Outside of my affinity for their infectious personalities (and drinking together), I always felt like they would ‘make it’, even in this infinitely challenging market. They had, in Julien’s case, a quiet confidence, and in Josiah’s, an addictive charisma.
At the time, Julien was a stand out. He was a prodigy on the drums. He was not only precise, but effortless. His path took a different trajectory from his peers when he took a gig as the drummer for cult favorite, Unknown Mortal Orchestra. As a 19-year-old, Julien started touring with one of the hottest indie bands in the US. He was on great industry websites. He toured Europe. Questlove tweeted at him after playing a show at the Bowery Ballroom in New York. We all watched proudly. Eventually, he moved on from Unknown Mortal Orchestra and, through a series of events, landed in Chicago playing with the Smith Westerns. Max Kakacek, now Whitney’s lead guitar player, played guitar for the Smith Westerns at the time. He was (and still is) like Julien, a standout talent.
They hit it off, which, in hindsight, is not a surprise. The two of them, as well as the rest of the band, are dedicated connoisseurs of music. They listen to a lot of old vinyl. They talk about it and pick out nuances that none of us hear. They’re naturally gifted. And they practice. A lot. They love recording to tape. They’re opinionated about music in a way that the best are, without being bourgeois. They take care in leaving their soundscape natural, never over-doing it.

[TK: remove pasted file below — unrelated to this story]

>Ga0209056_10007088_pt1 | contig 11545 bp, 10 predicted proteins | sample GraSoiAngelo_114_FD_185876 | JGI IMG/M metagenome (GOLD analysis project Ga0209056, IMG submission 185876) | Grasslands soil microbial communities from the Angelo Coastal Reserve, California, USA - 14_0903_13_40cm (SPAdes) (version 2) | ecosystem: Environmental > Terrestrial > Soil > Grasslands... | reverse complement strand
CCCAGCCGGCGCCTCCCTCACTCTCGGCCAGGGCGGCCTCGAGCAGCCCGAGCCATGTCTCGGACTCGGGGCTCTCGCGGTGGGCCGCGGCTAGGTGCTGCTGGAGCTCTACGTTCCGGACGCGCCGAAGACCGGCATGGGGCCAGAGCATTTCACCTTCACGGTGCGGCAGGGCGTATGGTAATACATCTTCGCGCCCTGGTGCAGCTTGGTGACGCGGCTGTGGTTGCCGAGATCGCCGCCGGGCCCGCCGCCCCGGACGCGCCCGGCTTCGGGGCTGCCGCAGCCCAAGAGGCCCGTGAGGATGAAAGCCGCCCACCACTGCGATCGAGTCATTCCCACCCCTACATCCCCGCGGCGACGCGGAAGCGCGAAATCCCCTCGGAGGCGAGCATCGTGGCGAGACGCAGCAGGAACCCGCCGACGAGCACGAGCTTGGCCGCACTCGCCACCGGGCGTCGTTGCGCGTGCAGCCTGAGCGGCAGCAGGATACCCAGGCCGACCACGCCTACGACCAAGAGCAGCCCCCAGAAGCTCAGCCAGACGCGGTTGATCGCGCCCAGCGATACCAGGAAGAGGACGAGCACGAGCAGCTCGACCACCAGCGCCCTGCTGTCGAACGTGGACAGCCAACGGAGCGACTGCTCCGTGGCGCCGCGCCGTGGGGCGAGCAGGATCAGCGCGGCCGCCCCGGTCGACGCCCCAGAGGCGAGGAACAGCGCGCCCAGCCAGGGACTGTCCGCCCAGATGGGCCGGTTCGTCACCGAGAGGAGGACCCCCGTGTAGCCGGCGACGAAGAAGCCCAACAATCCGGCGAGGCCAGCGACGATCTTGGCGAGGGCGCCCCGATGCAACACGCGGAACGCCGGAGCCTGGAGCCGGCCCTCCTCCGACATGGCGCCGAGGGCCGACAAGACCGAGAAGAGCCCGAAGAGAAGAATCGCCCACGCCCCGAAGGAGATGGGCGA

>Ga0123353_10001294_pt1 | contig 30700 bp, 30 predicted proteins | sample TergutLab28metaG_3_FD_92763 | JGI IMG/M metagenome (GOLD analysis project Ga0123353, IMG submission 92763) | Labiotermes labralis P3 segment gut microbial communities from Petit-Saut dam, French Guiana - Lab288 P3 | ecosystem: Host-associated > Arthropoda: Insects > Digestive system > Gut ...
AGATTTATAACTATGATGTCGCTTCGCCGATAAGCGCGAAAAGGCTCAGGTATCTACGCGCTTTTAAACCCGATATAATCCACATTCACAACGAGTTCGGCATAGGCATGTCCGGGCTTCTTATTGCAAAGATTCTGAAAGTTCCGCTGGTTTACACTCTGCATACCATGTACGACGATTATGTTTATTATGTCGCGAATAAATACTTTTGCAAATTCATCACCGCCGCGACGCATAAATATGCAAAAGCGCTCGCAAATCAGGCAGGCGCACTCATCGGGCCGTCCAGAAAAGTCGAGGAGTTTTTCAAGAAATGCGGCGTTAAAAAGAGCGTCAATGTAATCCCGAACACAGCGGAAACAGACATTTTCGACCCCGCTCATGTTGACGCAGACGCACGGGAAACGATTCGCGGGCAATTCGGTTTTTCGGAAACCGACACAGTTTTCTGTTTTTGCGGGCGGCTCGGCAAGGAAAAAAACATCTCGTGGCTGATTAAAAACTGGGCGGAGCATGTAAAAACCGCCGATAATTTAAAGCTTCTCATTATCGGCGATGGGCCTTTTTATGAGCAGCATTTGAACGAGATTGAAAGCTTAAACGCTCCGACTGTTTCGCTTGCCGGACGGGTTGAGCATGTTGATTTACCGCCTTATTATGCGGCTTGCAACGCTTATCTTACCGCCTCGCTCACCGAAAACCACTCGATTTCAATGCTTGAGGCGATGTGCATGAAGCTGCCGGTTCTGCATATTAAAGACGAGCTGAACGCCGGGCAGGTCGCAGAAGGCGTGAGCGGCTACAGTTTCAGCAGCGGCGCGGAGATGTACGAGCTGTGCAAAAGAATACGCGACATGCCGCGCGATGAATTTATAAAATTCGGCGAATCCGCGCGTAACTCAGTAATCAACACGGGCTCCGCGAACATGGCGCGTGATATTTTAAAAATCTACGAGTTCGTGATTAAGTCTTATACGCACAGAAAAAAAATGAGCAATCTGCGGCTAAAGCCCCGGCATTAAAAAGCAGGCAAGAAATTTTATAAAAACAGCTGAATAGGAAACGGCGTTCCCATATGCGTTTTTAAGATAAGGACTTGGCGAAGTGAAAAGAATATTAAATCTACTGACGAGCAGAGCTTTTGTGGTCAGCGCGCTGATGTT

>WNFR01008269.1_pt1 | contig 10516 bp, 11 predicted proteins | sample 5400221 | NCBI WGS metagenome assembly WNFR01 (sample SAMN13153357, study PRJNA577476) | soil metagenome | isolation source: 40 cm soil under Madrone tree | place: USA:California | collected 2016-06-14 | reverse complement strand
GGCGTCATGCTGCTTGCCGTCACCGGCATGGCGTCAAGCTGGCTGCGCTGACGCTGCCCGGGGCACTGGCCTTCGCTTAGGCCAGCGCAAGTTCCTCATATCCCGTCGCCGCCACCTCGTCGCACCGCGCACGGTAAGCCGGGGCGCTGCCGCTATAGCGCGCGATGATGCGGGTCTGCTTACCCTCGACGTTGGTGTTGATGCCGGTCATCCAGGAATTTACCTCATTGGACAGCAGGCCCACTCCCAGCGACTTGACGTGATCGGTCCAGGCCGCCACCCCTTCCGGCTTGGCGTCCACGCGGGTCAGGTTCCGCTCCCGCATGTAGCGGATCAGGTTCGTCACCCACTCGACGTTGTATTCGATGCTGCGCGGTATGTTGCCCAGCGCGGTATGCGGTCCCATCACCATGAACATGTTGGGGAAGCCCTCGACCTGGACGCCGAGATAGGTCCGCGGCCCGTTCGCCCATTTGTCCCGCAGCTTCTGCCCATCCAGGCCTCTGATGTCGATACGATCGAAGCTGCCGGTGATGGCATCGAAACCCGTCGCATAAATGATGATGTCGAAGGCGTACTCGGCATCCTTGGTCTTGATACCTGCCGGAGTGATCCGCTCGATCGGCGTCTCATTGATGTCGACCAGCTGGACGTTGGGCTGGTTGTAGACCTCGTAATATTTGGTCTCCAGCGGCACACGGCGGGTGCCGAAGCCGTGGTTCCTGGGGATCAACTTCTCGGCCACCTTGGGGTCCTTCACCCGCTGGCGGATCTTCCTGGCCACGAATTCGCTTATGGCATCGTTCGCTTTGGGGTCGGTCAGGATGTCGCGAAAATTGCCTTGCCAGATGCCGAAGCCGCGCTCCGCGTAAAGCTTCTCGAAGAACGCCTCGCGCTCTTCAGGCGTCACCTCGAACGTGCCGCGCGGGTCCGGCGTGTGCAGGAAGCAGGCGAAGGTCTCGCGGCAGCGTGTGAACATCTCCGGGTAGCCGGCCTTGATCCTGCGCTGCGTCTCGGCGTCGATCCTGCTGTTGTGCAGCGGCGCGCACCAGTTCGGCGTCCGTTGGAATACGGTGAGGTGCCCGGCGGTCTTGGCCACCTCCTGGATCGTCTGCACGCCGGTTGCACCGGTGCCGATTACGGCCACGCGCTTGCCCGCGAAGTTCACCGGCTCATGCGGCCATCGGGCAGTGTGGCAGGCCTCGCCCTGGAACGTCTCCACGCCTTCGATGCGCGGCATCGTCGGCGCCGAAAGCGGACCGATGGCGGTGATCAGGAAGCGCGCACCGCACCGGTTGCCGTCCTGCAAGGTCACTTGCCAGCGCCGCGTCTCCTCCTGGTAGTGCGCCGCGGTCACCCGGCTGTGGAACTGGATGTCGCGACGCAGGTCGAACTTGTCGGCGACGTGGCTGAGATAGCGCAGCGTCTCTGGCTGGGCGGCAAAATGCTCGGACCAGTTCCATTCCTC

Julien and Max started writing together during the dark and cold winters that only Chicago can bring. Hours forced indoors with short days and long nights. And the songs, laced with youthful, melancholy lyrics, were paradoxically (and wonderfully) bright.